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The Temple Mount and today's Mount Zion, Jerusalem
The Dome of the Rock on
the Temple Mount (Upper Eastern Hill, 740 m, 2,428 ft) can be seen
from all over Jerusalem. More dominant than the Eastern Hill is the
Western Hill (today's Mt Zion, 772 m, 2,534 ft) where Saint Mary the
Virgin, Mother of Our Lord Jesus Christ fell asleep (The Dormition),
and was taken body and soul to heaven (The Assumption of Saint Mary
into Heaven). Fine Art Photography by Zbigniew Halat
Answer: The Temple Mount is the
holiest site in Judaism, the third holiest site in Islam, and a revered
site to Christians. To the Jews it is known as Har
HaMoriyah (“Mount Moriah”) and Har HaBayit (“Temple
Mount”); to Muslims it is known as Haram el Sharif (“the
Sacred Noble Sanctuary”). In the Bible it is also called Mount Zion (Psalm 48:2;Isaiah 4:5).
Because of its importance to three major religions, its ownership has
been hotly contested for nearly two thousand years. Today the Temple
Mount is under the control of the Jerusalem Islamic Waqf, a trust that
was established in 1187 to manage the Islamic structures in Jerusalem.
Under their current rules, access to the holy sites is prohibited to
According to the Bible (Genesis 22:1–14),
God told Abraham to bring his son Isaac to the land of Moriah (meaning
“Chosen by Yah”) and offer him as a sacrifice on a mountain there. As
Abraham was about to complete the sacrifice, God stopped him and
provided a ram as a substitutionary sacrifice. In this same location,
nearly 1,000 years later, God led Solomon to build the First Temple (2 Chronicles 3:1).
David had identified this location as the place for worshiping God
because it was here the plague was stayed when he confessed his sin,
and he purchased the place so he could build an altar (1 Chronicles 21:18–26).
Solomon’s Temple stood until the Babylonians destroyed it in 586 BC.
Zerubbabel led the efforts to build the Second Temple, which was
completed in 516 BC, then enlarged by Herod the Great in 12 BC. The
Second Temple was destroyed by the Romans in AD 70, fulfilling Jesus’
words in Mark 13:1–2.
As the Roman Empire was fading,
Mohammed and his teaching of Islam was rising in the Middle East.
According to the Quran (Surah 17:1), Mohammed made a miraculous night
journey from Mecca to Jerusalem in AD 621. There he led worship at “the
farthest mosque,” was lifted to heaven, and returned to earth to carry
on his teachings. At that time there was no mosque in Jerusalem, but 15
years later, Caliph Umar built a small mosque to commemorate the
prophet’s night visit. The Al Aqsa Mosque (“the farthest mosque”) was
built in AD 705, then rebuilt in 754, 780, and 1035. The Dome of the Rockwas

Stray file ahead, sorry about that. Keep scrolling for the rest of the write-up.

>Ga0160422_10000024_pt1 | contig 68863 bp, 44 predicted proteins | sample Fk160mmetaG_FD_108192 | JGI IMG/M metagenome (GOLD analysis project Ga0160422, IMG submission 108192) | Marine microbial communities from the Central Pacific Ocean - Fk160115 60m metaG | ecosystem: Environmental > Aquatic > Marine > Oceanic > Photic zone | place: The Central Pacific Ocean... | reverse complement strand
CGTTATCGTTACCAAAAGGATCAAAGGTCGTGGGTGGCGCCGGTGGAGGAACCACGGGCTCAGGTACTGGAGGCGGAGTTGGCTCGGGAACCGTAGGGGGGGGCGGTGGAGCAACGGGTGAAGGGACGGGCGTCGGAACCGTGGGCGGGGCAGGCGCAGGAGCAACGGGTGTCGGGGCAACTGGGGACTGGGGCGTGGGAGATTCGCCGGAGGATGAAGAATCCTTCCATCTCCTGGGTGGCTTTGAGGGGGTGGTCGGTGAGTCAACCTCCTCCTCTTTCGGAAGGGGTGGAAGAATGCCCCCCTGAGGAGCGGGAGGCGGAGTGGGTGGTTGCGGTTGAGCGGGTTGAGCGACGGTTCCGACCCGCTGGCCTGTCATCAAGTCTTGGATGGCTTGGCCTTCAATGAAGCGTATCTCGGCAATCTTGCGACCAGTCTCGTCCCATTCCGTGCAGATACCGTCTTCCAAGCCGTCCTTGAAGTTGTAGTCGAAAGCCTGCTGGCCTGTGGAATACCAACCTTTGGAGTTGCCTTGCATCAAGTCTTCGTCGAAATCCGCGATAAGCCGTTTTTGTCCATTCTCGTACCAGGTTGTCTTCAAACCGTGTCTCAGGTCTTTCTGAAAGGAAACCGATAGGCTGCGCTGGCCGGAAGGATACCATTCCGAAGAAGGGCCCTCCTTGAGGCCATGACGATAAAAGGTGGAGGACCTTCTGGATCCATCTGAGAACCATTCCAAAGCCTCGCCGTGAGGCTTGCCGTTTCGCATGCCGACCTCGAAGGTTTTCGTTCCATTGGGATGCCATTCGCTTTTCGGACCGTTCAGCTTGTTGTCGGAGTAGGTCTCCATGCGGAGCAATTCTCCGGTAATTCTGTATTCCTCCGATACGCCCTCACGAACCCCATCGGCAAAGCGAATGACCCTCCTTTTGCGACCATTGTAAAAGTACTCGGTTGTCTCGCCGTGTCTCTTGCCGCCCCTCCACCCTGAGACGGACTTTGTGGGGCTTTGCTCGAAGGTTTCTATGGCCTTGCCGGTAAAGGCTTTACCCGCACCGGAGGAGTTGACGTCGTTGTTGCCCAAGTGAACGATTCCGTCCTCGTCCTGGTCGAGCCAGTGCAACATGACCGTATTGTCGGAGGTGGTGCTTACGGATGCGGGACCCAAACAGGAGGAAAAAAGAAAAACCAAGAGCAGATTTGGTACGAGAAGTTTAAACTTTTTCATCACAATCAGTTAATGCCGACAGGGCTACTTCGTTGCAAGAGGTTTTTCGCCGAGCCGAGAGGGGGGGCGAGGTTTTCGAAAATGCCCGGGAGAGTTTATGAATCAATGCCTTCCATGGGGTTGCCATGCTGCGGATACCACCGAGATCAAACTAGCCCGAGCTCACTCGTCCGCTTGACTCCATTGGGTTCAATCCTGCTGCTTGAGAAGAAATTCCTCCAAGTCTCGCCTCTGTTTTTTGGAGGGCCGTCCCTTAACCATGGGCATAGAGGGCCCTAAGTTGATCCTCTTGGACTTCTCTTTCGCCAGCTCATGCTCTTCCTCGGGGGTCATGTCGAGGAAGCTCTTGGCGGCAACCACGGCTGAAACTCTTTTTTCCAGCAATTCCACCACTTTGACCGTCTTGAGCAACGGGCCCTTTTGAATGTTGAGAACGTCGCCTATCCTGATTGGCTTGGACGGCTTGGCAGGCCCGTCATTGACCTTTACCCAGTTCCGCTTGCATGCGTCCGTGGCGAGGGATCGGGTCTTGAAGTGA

built in AD 692 over the place where Mohammad supposedly ascended to
heaven. This rock is also identified by Christians and Jews as the
place where Abraham offered Isaac and the location of the Holy of
Holies in the Jewish temple. During the Crusades, Christians took
temporary control of the Temple Mount, and the Al Aqsa Mosque was used
as a palace and church in 1099.
The Temple Mount continues to be the
center of controversy today. Though they are barred from entering the
Muslim areas, Jews pray at the Western Wall (also known as the Wailing Wall),
part of the remaining structure of the Temple Mount from the time of
the Second Temple. The Islamic Waqf has created controversy with their
decision to allow major renovations to the underground areas of the
Temple Mount without regard to archaeological artifacts. Huge loads of
earth have been removed from the area and dumped elsewhere.
Archaeologists sifting through the dumped earth have recovered several
artifacts of Jewish origin, though nothing that can be directly tied to
the Jewish temple. Many Jews are making preparations for the Third
Temple to be built on the site, and Christians also look with interest
on those preparations. According to the prophecy of Daniel 9:27,
it appears that there will be another temple built, for there will be
sacrifices that are stopped by the Antichrist. Since the other parts of
Daniel’s prophecies were fulfilled literally, leading up to Jesus’ life
and death, we look for this part to be literally fulfilled also.
Golden Gate (sealed) is the only eastern gate of the Temple Mount. The
Kidron Valley runs along the eastern wall of Jerusalem, separating the
Temple Mount from the Mount of Olives. Christians, Muslims and Jews
buried in the Valley of the Kidron are expected to be among the first
to rise from the dead. Fine Art Photography by Zbigniew Halat
of the Dormition of the Order of Saint Benedict, Mount Zion, Jerusalem.
Here Saint Mary the Virgin fell asleep, and was taken body and soul to
heaven (The Assumption of Saint Mary into Heaven). Fine Art Photography
by Zbigniew Halat